Translate the rules you defined to Dataiku and apply them to your data. This can be done exclusively with visual recipes (if you don’t want to code). Prepare recipes are especially useful in this step since they are highly flexible, easy to adjust, very transparent, and easy to use.
For example, in the Prepare recipe in Figure 2, people who are off on vacation are excluded from the score calculation. After that, points are assigned with formula processors.
Figure 2: Implementing business rules for the CRM data quality project in Dataiku
Create an email alert. Depending on the preferences of the sales team, this can be transformed into a chatbot alert as well. Such an alert can be either done with a Dataiku send-email plugin or with another code recipe.
Create a scenario (requires at least a Dataiku Business edition), which will launch your flow once a week. On every launch, the scenario will download fresh data, apply the scoring rules, and will send the alerts to the team. You can also record the past scores in a dataset in case you would like to have a global leaderboard.
*Bonus* Step 5
If you would like the team to have the ability to check their scores on the fly, and not just once a week, you can also use the API node. You can create a simple API service that, when queried, would launch the scenario responsible for sending the alert.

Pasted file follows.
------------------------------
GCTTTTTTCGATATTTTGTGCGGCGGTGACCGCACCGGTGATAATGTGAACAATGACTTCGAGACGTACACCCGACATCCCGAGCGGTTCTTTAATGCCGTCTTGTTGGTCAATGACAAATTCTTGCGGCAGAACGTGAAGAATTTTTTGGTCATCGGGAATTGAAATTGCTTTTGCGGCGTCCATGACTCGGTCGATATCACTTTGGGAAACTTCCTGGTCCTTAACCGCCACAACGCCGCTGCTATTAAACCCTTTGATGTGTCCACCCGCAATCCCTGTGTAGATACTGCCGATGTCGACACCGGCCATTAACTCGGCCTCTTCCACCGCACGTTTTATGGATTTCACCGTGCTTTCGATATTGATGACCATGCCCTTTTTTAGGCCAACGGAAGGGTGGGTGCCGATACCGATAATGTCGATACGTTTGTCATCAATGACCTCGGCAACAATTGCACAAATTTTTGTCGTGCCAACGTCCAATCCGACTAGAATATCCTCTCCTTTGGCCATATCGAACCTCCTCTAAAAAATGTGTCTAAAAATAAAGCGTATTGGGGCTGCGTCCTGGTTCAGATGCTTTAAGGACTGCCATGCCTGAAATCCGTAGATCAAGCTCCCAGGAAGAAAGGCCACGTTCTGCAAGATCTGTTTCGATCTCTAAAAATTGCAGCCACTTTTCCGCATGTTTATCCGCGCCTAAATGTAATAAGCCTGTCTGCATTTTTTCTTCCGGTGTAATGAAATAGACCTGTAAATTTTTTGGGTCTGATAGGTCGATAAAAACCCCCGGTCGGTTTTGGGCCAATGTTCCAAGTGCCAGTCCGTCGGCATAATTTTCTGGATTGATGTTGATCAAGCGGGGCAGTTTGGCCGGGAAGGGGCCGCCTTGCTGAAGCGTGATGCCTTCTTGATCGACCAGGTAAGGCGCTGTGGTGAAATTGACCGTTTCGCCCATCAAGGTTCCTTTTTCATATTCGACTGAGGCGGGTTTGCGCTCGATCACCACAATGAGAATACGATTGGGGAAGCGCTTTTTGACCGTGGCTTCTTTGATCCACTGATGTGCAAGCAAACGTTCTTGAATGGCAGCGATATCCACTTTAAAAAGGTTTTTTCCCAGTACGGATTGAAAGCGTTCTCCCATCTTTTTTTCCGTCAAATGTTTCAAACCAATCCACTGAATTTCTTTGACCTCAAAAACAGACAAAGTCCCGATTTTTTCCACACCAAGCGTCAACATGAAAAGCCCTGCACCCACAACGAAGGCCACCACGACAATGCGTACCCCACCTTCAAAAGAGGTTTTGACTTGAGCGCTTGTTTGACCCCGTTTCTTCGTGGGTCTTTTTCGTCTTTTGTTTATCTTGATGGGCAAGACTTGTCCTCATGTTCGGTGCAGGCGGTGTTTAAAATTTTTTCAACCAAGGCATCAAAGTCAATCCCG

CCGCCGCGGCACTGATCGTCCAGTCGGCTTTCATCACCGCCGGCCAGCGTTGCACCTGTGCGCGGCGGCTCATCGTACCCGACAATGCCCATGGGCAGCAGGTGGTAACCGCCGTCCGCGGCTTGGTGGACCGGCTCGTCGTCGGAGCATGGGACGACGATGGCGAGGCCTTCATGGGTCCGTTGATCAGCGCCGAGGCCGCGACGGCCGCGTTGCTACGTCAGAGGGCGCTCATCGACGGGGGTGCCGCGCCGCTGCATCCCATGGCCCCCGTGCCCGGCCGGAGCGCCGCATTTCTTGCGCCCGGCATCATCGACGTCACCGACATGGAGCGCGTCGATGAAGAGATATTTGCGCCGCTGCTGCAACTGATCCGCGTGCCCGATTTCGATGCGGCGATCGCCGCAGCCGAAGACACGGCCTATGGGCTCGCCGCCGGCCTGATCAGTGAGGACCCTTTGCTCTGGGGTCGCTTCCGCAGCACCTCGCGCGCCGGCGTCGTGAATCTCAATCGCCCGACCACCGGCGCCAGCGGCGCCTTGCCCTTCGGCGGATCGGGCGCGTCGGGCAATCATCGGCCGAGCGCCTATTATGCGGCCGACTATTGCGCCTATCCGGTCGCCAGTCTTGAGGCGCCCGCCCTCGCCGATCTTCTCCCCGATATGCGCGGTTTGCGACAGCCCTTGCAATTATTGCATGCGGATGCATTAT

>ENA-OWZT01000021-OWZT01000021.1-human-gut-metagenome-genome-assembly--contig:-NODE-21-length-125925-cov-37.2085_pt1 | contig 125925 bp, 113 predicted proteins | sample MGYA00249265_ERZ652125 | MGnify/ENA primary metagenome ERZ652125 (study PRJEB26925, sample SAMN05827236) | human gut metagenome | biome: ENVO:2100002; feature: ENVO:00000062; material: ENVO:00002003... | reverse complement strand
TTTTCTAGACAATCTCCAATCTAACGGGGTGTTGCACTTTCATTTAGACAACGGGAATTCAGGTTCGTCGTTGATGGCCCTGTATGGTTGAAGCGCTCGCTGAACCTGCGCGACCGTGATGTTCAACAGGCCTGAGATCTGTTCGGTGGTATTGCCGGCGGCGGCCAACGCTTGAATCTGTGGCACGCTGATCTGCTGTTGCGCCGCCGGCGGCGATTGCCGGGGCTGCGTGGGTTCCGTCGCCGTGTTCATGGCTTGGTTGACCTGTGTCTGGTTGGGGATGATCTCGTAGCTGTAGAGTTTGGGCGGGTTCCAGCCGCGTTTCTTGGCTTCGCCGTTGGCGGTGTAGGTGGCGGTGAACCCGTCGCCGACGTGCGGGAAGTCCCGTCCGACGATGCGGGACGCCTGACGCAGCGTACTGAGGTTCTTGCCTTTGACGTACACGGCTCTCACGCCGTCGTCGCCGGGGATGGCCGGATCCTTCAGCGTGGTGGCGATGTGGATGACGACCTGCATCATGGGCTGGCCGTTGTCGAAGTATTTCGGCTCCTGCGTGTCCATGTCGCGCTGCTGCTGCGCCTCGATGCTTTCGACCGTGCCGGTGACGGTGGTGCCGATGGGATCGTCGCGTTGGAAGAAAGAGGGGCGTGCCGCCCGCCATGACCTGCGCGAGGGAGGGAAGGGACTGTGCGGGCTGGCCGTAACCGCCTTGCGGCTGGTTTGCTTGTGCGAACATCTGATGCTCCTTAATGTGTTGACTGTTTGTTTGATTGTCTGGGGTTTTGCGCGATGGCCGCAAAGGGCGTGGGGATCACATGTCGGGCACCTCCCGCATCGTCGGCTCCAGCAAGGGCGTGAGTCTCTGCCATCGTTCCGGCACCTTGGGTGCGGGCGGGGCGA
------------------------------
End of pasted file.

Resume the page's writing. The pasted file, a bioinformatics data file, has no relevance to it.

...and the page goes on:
The API endpoint can also accept parameters (like a person’s name), and each email can contain a link specific to this person, so when they click the link, the email is sent to just one team member and not to everyone. You can also deploy the flow on the Automation Node. That would let you continuously improve the project without affecting the current version.
Figure 3 shows how the complete project flow looks in Dataiku. In this flow, we first get the data, then transform it to the right format with a mix of visual and code recipes. Then, we set up two email alerts — one for the team and one for managers (this is why there are two Python recipes in this flow).
Figure 3: The CRM data quality project in Dataiku
Benefits & Business Value
This simple process can significantly improve the quality of data in the CRM. It does not take much time to set up and the potential benefits are great. The newly collected data can be used for forecasting, identifying sales process pain points, and reporting.
As you can see in the previous sections, doing such a project with Dataiku is easy, especially because you can use a mix of visual and code recipes depending on your preferences and technical level. Another benefit is that several people can work on the project at the same time, due to Dataiku’s collaborative nature. And of course, you can grant access to the project to anyone with an account on your instance, to use as a reference.